• craniosynostosis;
  • Apert syndrome;
  • surgery;
  • treatment;
  • mutation;
  • fibroblast growth factor receptor;
  • inhibitor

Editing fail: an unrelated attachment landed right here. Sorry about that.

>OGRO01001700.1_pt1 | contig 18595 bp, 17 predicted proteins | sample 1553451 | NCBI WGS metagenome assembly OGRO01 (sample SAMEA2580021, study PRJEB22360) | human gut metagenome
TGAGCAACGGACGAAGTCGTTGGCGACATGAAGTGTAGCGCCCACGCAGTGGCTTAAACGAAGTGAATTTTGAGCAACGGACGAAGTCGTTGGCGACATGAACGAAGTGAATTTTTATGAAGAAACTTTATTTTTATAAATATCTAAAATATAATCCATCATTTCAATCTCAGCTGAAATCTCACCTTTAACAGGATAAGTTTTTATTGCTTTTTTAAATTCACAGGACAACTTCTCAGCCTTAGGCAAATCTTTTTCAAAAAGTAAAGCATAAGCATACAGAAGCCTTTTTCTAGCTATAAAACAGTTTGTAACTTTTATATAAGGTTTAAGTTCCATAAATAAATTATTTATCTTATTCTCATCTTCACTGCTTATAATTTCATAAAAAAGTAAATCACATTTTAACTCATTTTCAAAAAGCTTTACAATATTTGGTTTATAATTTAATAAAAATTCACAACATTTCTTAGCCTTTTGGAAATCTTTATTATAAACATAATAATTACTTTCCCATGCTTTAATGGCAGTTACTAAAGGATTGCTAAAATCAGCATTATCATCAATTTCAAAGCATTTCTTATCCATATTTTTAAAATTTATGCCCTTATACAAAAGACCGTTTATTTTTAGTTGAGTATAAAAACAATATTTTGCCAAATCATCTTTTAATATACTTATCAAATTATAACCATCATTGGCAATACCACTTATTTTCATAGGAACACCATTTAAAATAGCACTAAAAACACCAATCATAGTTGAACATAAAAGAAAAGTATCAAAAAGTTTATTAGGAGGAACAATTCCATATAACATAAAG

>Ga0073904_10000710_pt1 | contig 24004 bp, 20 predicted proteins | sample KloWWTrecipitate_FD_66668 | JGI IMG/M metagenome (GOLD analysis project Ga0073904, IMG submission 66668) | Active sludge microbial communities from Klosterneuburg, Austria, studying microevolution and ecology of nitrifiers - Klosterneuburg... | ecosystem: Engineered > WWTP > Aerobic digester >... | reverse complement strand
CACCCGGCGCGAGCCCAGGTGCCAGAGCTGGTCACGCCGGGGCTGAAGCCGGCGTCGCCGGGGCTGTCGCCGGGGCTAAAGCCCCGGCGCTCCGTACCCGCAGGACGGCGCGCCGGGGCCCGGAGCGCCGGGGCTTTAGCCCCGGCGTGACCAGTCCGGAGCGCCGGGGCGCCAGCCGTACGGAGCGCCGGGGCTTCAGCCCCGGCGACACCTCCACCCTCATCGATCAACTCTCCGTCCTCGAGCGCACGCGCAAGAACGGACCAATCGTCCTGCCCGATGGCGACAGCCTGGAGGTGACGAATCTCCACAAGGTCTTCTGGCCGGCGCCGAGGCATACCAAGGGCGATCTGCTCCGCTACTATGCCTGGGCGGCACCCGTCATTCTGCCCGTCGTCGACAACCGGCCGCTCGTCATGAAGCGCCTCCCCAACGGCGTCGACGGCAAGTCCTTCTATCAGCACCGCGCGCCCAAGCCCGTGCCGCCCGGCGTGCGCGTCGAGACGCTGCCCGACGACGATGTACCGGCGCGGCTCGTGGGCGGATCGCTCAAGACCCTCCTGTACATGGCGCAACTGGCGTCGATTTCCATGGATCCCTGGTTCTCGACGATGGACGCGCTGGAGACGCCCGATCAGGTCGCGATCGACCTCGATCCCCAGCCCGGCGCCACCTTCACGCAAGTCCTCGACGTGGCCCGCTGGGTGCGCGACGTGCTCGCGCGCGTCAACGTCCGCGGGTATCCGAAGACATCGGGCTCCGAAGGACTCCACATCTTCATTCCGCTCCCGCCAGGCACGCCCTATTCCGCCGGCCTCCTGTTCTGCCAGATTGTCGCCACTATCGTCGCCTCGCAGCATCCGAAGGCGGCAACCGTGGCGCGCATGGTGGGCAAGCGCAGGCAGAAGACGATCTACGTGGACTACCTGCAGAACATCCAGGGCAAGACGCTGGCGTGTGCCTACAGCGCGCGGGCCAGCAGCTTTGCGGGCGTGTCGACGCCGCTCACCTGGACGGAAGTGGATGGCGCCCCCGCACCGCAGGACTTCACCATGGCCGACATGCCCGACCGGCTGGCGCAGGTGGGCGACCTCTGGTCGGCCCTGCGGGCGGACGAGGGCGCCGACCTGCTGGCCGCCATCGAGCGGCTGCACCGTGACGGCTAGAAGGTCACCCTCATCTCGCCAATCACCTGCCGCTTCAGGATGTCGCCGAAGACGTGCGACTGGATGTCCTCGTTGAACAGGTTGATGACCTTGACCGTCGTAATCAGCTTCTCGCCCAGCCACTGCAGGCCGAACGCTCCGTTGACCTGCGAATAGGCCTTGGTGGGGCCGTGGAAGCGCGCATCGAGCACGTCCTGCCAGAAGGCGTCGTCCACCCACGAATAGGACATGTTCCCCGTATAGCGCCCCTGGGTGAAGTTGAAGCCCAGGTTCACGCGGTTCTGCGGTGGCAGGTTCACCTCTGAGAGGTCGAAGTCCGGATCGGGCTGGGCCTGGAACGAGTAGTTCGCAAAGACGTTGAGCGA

Craniosynostosis, the premature fusion of one or more cranial sutures, is a common malformation of the skull that can result in facial deformity and increased intracranial pressure. Syndromic craniosynostosis is present in ∼15% of craniosynostosis patients and often is clinically diagnosed by neurocranial phenotype as well as various other skeletal abnormalities. The most common genetic mutations identified in syndromic craniosynostosis involve the fibroblast growth factor receptor (FGFR) family with other mutations occurring in genes for transcription factors TWIST, MSX2, and GLI3, and other proteins EFNB1, RAB23, RECQL4, and POR, presumed to be involved either upstream or downstream of the FGFR signaling pathway. Both syndromic and nonsyndromic craniosynostosis patients require early diagnosis and intervention. The premature suture fusion can impose pressure on the growing brain and cause continued abnormal postnatal craniofacial development. Currently, treatment options for craniosynostosis are almost exclusively surgical. Serious complications can occur in infants requiring either open or endoscopic repair and therefore the development of nonsurgical techniques is highly desirable although arguably difficult to design and implement. Genetic studies of aberrant signaling caused by mutations underlying craniosynostosis in in vitro calvarial culture and in vivo animal model systems have provided promising targets in designing genetic and pharmacologic strategies for systemic or adjuvant nonsurgical treatment. Here we will review the current literature and provide insights to future possibilities and limitations of therapeutic applications. © 2010 Wiley-Liss, Inc.